Power, politics and religion

A murdered king, a homeless ruler, a man who sells his soul to the Devil: discover how Shakespeare and other Renaissance writers represented power and powerlessness.

An introduction to Doctor Faustus: ambiguity and duality

An introduction to Doctor Faustus: morality and sin

Article by:
Eric Rasmussen, Ian DeJong

Eric Rasmussen and Ian DeJong explore the ambiguities and dualities of Christopher Marlowe's Doctor Faustus.

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Sovereignty and subversion in King Lear

Sovereignty and subversion in King Lear

Article by:
Kiernan Ryan

Professor Kiernan Ryan argues that the subversive spirit of King Lear remains as powerful as ever, four centuries after it was first performed.

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An introduction to Edward II

An introduction to Edward II

Article by:
Martin Wiggins

The complex portrayal of Edward II’s love for his male favourite Gaveston has fascinated audiences for centuries. Here Martin Wiggins discusses the play’s depiction of same-sex love, homophobia, power and tragedy.

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The Duchess of Malfi and Renaissance women

The Duchess of Malfi and Renaissance women

Article by:
Dympna Callaghan

The Duchess of Malfi is an unusual central figure for a 17th-century tragedy not only because she is a woman, but also because, as a woman, she combines virtue with powerful sexual desire. Dympna Callaghan places Webster's character in the context of contemporary drama, politics and discourses about widows and female sexuality.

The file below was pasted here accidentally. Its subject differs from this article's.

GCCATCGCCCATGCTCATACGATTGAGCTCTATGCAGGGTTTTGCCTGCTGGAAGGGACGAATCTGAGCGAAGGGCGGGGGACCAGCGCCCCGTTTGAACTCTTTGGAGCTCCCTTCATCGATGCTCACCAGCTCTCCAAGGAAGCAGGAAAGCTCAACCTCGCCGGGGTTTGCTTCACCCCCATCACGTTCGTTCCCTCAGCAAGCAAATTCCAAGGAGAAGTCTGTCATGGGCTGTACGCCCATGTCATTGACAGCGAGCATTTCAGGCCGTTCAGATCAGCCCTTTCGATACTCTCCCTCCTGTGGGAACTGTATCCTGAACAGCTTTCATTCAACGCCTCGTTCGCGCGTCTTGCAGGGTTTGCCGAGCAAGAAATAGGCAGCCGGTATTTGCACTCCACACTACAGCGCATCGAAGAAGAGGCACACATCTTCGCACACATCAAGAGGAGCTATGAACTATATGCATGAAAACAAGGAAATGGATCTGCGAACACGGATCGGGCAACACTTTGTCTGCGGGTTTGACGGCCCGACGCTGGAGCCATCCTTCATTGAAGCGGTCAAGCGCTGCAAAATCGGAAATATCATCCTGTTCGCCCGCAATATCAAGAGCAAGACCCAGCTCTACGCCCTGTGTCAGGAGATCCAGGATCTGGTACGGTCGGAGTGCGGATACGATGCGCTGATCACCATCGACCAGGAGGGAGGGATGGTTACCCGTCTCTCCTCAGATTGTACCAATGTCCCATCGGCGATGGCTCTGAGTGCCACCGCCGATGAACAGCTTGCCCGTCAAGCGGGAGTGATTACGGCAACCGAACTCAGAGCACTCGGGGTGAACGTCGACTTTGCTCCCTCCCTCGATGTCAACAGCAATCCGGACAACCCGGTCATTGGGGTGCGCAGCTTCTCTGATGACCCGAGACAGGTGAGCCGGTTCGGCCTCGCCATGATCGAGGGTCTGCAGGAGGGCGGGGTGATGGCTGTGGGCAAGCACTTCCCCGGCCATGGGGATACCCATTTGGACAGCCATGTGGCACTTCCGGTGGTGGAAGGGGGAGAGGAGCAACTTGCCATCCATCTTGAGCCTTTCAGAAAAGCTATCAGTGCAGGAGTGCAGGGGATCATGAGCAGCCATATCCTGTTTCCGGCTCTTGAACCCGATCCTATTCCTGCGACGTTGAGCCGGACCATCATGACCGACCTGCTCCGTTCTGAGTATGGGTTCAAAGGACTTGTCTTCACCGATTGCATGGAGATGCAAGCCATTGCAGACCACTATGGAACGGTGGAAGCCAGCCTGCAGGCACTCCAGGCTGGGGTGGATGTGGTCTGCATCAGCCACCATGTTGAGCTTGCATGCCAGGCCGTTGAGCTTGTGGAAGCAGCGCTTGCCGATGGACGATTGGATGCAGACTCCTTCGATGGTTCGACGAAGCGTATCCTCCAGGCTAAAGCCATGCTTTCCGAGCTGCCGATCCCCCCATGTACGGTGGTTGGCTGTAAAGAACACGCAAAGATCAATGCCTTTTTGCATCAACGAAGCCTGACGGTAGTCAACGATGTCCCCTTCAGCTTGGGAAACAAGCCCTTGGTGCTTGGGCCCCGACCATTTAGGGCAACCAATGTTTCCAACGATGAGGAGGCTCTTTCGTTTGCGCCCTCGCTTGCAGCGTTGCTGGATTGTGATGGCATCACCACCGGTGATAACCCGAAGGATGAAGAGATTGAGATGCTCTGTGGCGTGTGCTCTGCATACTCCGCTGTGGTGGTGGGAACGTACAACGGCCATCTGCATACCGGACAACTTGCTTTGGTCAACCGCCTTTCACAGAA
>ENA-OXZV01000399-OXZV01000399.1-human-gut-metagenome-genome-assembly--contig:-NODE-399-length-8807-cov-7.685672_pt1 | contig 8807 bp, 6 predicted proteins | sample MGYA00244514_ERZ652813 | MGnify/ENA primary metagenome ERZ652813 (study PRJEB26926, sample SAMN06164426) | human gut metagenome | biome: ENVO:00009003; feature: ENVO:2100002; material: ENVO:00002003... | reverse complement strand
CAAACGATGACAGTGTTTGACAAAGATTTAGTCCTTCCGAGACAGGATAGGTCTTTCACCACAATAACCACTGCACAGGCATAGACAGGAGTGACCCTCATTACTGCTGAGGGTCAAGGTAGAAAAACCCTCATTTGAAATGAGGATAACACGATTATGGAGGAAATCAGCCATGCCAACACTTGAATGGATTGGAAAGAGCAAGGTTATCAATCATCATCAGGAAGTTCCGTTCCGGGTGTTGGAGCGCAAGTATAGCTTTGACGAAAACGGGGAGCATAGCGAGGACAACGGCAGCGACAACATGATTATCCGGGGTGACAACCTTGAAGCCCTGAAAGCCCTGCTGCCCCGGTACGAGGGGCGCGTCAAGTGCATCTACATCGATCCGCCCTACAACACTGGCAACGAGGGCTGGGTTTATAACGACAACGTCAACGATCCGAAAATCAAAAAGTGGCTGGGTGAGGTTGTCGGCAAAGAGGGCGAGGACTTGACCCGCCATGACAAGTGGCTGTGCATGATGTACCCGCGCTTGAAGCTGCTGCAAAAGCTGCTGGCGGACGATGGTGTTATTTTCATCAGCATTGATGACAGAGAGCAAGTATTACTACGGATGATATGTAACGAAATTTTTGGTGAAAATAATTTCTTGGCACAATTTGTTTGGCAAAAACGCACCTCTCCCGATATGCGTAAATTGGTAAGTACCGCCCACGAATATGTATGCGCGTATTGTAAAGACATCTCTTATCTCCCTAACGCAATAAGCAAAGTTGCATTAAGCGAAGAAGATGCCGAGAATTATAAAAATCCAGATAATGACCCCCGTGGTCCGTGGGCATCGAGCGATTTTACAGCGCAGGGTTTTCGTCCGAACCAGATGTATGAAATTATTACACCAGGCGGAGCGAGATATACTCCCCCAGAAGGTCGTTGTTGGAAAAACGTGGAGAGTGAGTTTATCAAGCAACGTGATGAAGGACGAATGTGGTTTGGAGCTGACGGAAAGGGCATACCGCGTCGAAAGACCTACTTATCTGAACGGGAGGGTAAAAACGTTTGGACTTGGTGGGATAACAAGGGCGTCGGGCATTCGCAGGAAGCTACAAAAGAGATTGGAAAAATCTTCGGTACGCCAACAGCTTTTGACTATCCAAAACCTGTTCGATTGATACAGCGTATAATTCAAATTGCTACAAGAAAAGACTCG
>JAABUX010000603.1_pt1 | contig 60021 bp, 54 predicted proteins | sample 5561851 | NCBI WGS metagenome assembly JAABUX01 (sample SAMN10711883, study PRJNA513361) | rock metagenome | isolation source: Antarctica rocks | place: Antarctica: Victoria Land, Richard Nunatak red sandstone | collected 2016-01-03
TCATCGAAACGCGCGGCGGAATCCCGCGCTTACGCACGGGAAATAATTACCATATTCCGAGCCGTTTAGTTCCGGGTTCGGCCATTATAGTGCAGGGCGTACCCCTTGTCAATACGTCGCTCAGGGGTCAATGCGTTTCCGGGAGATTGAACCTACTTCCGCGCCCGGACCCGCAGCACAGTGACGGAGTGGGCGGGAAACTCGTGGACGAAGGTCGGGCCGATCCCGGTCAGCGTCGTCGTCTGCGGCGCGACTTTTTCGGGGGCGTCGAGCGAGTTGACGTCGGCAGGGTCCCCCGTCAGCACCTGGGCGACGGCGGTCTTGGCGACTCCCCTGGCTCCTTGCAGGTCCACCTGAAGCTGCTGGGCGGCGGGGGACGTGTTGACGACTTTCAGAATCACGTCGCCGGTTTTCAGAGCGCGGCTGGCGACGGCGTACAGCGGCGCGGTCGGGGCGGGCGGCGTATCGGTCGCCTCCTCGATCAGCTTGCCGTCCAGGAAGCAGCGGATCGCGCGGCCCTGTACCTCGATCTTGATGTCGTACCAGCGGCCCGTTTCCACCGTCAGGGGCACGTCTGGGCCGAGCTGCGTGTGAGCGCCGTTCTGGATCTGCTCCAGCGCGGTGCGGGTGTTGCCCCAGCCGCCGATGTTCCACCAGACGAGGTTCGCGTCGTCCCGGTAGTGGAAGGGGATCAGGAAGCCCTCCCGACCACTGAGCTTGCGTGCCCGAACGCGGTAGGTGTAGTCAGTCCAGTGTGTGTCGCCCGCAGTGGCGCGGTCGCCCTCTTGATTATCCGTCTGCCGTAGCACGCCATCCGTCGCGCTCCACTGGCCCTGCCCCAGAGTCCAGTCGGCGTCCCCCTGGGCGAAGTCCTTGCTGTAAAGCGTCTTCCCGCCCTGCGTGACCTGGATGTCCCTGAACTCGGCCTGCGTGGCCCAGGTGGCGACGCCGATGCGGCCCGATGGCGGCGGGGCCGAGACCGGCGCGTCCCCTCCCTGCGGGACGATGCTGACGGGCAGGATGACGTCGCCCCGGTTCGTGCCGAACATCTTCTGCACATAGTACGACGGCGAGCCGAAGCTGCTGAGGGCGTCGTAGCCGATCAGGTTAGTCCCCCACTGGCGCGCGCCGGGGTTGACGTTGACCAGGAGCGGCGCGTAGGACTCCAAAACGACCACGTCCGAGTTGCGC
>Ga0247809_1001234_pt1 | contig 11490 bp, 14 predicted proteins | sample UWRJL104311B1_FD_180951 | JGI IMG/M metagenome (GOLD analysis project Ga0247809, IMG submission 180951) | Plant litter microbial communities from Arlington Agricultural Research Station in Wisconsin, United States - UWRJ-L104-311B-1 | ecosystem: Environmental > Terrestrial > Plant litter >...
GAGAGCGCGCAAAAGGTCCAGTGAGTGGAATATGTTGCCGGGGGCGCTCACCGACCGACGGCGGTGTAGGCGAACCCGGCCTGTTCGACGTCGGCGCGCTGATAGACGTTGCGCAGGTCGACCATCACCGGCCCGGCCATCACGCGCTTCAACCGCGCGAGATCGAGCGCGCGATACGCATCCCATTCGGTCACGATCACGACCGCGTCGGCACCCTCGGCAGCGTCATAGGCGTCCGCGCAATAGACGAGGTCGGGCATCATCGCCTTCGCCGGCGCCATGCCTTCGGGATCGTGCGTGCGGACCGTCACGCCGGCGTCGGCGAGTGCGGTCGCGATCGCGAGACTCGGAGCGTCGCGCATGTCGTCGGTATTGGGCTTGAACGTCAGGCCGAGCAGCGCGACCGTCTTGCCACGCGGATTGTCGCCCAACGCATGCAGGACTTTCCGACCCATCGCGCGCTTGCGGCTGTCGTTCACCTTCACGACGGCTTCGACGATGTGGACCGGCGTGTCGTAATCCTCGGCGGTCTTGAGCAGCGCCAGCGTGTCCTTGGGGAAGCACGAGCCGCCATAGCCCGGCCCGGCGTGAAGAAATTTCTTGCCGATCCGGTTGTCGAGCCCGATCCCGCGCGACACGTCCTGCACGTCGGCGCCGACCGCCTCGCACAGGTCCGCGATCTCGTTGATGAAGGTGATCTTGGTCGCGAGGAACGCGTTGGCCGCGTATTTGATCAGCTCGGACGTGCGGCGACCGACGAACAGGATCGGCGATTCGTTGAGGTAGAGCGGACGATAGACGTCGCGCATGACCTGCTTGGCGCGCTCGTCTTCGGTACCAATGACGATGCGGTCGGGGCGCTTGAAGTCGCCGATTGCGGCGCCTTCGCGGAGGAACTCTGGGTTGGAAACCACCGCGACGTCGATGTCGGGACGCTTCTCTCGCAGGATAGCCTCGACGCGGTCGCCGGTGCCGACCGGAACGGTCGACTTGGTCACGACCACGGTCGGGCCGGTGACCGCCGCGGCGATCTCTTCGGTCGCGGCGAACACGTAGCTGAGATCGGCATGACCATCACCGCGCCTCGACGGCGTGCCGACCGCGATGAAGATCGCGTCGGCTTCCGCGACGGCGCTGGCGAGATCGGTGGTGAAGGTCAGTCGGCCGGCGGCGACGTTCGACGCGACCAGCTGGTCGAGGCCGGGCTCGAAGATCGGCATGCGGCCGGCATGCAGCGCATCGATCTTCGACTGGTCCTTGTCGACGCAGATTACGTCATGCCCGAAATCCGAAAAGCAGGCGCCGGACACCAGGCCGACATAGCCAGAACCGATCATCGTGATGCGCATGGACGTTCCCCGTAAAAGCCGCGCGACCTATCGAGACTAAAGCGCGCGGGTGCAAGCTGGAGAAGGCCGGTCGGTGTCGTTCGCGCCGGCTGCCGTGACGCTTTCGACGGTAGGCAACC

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‘I am every dead thing’: John Donne and death

‘I am every dead thing’: John Donne and death

Article by:
Andrew Dickson

Andrew Dickson explores John Donne's fascination with death as a literary, philosophical and emotional subject, and examines its presence in his poetry and treatises.

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Hamlet and revenge

Hamlet and revenge

Article by:
Kiernan Ryan

Hamlet shows Shakespeare intent on sabotaging the conventions of revenge tragedy. Kiernan Ryan explains why.

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Hamlet: looking backwards

Hamlet: looking backwards

Article by:
Emma Smith

Emma Smith reads Hamlet as a play obsessed with retrospection, repetition and the theatre of the past.

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An introduction to The Duchess of Malfi

An introduction to The Duchess of Malfi

Article by:
Michael Billington